Such lovely coolness … palely now the crescent moon on Mount Haguro

July 22, 1689, composed at Gassan Mountain.

How many cloud peaks have come tumbling down upon the moon's own mountain

July 23, 1689, composed at Yudono-san Mountain.

I cannot speak of Mount Yudono – yet see how west my sleeve is now


July 26, 1689, composed in Tsuruoka.

Arrived in Dewa Province after traveling in the mountains for days, how lovely the color of early eggplants.


July 30, 1689, composed in Sakata.

The blistering sun is gathered in the sea by Mogami-gawa River

From Atsumi-yama Mountain all the way to Windy Bay - the cool of evening


August 1, 1689, arrived in Kisagata which was well known as an utamakura (a place famed in classical Japanese poetry) for its superb views taking a place beside Matsushima. On Kisagata, 'It reminded me of Matsushima but there was a difference. Whereas Matsushima seemed to smile, Kisagata had a gloomy, bitter air. The lonely, melancholy scene evoked a troubled human soul,' described Basho.

Kisagata rain - Seishi lying asleep with wet mimosa flowers
Seishi is the name of a beautiful woman in the Chunqiu period in China.

Crossing of the tides … a crane, its long legs splashing - ah how cool the sea

Izumozaki, Echigo Province

August 18, 1689, composed in Izumozaki

Billow-crested seas! Flowing towards Sado Isle heaven's Milky Way

Ichiburi no seki (the barrier station of Ichiburi)

August 27, 1689, having cleared the grueling path along Oyashirazu (Oyashirazu beach in Niigata Prefecture), Basho stayed at an inn in the town of Ichiburi

Beneath this same roof prostitutes were sleeping too – clover and the moon

Nagonoura, Ecchu Province

August 28, 1689, composed after crossing countless rivers.

Scent of early rice - to the right, as we push through, the Ariso Sea


Between August 29 and September 7, 1689, distinguished people in the castle town held Kukai (haiku meets) on several occasions. Learned about the untimely death of Shomon (a pupil of Basho). Sora was unwell.

The grave mound should move! My crying voice is echoed in the autumn wind
The cool of autumn - our hands are busy peeling melon and eggplant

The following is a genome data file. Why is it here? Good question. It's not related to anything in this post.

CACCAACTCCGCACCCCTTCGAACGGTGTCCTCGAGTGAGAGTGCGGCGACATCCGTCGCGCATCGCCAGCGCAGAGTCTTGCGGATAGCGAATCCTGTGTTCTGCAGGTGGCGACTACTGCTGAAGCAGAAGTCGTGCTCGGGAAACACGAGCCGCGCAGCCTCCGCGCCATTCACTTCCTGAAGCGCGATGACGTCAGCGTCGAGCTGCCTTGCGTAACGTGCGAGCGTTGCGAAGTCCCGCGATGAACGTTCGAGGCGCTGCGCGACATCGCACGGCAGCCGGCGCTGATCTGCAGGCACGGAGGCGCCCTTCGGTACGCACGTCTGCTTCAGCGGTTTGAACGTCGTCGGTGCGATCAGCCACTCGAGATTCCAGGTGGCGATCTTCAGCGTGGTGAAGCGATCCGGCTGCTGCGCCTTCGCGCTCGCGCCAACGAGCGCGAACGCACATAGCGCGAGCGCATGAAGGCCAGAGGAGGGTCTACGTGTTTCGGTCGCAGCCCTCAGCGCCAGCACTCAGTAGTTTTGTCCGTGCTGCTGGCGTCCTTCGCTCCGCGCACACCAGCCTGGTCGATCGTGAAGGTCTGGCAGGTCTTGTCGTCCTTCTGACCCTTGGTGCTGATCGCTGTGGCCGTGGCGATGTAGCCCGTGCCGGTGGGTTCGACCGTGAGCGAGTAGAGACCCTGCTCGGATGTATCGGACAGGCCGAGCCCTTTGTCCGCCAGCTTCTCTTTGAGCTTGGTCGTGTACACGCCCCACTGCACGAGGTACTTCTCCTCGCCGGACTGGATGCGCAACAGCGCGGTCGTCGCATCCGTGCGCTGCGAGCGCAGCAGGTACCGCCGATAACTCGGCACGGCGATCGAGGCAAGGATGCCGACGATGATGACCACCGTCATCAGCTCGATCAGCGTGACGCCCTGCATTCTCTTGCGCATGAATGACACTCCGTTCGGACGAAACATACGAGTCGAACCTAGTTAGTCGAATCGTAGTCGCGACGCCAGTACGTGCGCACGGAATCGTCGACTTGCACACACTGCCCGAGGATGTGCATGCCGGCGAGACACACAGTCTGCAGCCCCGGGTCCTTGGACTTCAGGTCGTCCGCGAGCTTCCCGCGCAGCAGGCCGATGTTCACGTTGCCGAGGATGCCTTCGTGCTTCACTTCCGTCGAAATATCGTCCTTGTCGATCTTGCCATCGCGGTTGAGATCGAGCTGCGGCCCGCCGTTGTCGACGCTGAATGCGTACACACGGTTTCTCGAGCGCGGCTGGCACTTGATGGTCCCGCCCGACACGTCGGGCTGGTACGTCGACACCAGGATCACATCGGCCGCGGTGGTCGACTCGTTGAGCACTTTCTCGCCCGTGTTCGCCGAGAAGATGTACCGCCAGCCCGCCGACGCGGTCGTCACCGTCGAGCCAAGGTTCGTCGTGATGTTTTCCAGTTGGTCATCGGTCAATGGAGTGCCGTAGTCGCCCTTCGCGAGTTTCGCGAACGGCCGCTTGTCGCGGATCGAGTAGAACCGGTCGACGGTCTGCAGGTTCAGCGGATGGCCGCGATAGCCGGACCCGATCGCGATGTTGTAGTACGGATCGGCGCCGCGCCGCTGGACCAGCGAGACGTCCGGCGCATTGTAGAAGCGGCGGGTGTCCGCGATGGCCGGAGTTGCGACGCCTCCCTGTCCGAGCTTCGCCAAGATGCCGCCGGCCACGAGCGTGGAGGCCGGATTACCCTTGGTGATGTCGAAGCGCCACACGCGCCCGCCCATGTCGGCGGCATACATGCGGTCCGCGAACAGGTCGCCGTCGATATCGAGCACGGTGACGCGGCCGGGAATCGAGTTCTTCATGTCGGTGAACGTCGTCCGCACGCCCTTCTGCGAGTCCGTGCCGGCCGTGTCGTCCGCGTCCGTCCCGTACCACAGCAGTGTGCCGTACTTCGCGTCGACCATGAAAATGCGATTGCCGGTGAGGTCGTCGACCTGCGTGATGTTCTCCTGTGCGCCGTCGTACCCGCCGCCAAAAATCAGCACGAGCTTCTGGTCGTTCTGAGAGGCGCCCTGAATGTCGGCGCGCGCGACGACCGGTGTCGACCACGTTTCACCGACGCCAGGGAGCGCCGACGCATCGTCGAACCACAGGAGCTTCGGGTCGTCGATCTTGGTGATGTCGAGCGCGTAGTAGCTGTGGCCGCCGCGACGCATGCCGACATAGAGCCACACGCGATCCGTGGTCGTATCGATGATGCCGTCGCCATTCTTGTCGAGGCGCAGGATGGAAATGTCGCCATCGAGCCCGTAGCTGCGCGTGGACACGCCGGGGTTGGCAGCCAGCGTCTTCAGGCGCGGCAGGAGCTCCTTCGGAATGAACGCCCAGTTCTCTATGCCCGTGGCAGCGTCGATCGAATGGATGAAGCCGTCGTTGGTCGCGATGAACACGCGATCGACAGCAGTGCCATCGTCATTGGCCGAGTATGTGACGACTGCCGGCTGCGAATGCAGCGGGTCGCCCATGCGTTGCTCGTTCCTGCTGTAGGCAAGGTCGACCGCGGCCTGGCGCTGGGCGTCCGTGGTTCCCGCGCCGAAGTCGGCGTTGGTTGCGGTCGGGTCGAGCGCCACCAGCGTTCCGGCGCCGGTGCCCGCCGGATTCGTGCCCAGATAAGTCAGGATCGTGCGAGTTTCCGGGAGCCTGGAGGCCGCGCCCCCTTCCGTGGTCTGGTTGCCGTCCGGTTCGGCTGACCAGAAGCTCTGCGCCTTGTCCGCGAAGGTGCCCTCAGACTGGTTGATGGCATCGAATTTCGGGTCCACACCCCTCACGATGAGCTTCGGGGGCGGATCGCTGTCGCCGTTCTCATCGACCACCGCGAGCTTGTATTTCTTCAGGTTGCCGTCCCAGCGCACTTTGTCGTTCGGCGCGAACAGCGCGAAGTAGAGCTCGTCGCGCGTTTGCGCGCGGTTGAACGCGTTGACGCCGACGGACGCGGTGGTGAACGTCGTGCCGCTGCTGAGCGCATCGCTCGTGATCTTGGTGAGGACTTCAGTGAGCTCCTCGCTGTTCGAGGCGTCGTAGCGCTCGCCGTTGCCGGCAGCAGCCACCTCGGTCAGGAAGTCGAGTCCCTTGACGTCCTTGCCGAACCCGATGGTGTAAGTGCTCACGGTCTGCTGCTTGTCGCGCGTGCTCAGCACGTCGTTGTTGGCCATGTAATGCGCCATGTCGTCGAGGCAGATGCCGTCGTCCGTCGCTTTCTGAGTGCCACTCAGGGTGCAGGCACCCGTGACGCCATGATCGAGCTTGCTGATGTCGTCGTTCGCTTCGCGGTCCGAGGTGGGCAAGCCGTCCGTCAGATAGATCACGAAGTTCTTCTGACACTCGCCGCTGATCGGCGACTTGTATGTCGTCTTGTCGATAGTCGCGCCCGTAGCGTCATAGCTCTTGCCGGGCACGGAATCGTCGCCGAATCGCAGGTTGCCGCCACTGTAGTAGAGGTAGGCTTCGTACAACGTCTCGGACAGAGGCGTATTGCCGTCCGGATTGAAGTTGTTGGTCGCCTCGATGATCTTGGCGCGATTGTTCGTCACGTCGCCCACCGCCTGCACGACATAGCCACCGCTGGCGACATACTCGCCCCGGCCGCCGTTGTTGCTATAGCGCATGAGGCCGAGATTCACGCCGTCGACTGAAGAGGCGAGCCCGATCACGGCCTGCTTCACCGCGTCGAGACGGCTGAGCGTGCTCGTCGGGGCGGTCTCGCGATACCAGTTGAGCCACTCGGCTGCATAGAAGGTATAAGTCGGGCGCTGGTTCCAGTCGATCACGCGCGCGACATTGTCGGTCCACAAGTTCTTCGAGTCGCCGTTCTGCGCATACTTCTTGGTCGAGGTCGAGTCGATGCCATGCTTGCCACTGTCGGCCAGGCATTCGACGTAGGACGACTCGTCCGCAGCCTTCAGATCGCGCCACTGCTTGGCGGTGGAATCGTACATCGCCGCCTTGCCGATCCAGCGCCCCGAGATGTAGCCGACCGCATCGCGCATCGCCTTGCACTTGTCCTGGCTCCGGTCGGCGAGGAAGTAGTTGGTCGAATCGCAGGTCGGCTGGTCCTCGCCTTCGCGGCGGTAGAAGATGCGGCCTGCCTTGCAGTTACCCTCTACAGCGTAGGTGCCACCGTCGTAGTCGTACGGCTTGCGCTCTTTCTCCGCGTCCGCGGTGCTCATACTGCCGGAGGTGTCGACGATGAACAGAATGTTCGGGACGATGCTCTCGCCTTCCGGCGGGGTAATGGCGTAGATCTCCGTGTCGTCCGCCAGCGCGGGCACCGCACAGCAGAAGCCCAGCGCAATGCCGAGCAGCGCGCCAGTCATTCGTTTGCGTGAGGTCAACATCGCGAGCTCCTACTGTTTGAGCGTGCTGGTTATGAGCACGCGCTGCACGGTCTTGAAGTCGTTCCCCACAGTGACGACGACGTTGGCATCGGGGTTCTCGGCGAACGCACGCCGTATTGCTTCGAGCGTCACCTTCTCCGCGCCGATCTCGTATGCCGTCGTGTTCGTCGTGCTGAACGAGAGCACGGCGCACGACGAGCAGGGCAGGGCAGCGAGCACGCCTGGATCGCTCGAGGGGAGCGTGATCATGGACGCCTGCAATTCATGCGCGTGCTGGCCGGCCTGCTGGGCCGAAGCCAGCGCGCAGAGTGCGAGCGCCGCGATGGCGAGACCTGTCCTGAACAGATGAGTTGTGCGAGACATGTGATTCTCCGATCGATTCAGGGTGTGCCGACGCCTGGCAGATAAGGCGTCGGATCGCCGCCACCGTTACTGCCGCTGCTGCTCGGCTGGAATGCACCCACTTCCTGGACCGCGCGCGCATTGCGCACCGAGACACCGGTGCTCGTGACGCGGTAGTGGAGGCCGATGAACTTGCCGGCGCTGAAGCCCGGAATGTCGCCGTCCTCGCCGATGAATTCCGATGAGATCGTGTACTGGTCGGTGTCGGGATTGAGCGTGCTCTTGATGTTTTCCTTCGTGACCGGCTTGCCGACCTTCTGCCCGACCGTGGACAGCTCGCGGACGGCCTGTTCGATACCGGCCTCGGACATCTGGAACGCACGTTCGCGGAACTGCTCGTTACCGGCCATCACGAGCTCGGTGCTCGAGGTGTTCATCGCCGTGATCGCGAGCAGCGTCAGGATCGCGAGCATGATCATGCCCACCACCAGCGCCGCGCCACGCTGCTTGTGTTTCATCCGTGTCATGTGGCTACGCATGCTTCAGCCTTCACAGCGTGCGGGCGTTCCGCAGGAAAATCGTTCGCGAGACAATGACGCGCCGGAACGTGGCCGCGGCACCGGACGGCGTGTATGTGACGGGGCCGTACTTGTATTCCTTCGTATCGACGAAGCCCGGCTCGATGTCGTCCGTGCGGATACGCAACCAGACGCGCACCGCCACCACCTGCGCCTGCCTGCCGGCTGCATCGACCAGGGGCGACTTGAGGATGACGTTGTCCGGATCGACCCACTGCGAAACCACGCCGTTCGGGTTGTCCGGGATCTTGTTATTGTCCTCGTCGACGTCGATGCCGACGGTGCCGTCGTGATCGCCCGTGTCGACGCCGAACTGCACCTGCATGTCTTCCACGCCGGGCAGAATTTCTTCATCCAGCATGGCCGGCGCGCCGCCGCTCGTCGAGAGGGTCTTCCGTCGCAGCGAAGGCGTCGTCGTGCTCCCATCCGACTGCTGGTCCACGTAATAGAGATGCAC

Leaving this place, composed on the road
The red, blazing red, of the pitiless sun - yet autumn in the wind


September 8 to September 10, 1689, returned from Yamanaka-onsen Hot Springs and September 19 and 20, Basho extended his stay at the request of his host but no mention of Ataka no seki (the Ataka barrier station) was made.

What a lovely name - the wind blows through young pines, bush clover, pampas grass

Katayamazu (Katayamazu in Ishikawa Prefecture), Kaga Province

September 9, 1689, commemorated the Battle of Shinohara and Sanemori SAITO mentioned in Heike Monogatari (The tale of the Heike) (Volume 7) and Genpei Seisuiki (The Rise and Decline of the Minamoto and Taira clans). Composed at Komatsu.

The pity of it….trapped underneath a helmet a cricket chirping

Yamanaka-onsen Hot Springs

September 10 to 18, 1689, it seems that Basho was relieved to have come so close to Ogaki, he and Sora stayed at Yamanaka-onsen Hot Springs in Kaga Province for 8 days. Basho subsequently sent Sora who was suffering from stomach trouble home first whereby they went separate ways from this point. Basho stayed at Izumiya (inn).

At Yamanaka, no need for chrysanthemums - the scent of hot springs
From this day the words inside my hat will vanish with the dew of tears
Onwards I must go - if I should fall, let it be amidst bush clover' by Sora

Natadera Temple, Komatsu

September 18, 1689, on the way back to Komatsu, composed while viewing rocks of unusual shape in the area.

Whiter far than all the stones of Ishiyama - the autumnal wind

Daisho-ji Temple and Zensho-ji Temple, Kumagaya-yama Mountain

September 20, 1689, Sora also stayed at the family temple of Izumiya overnight. Basho swept the yard of the family temple of Izumiya as a token of gratitude for their hospitality.

Let's sweep the garden then leave – in the temple the willow leaves fall
Throughout the long night, listening to the autumn wind in the hills behind

Yoshizaki, Arawa City, Fukui Prefecture

September 22, 1689, Basho did not compose any poem saying that in his single poem, Saigyo crystallized the essence of the scene of this place. Composed (by Saigyo) in the locality of Yoshizaki Gobo associated with Rennyo.

Throughout the long night, the waves are lashed by a storm, that drives them to shore - and moonlight drips from their boughs, the pines of Shiogoshi' by Saigyo


Around September 27, 1689, arrived in Tsuruga. Unfortunately, with the weather of the northland being uncooperative, Basho was unable to view the full moon.

Beach of Tsuruga in the beautiful autumn moonlight has the atmosphere of a surreal tale, compelling me to call it by its old name Tsunuga.
Pure light of the moon glistering on the grains of sand brought by the pilgrims
Night of the full moon – the weather in the north land so often changes


Around October 4, 1689, arrived in Ogaki. Basho's pupils gathered in appreciation for his long arduous journey.

October 18, 1689, Basho set out to view Ise no sengu (the temporary removal of the object of worship from The Grand Shrine of Ise) by a boat.

Basho composed the concluding haiku of this travelogue.
Like a clam ripped from its shell, autumn is deepening now

[Original Japanese]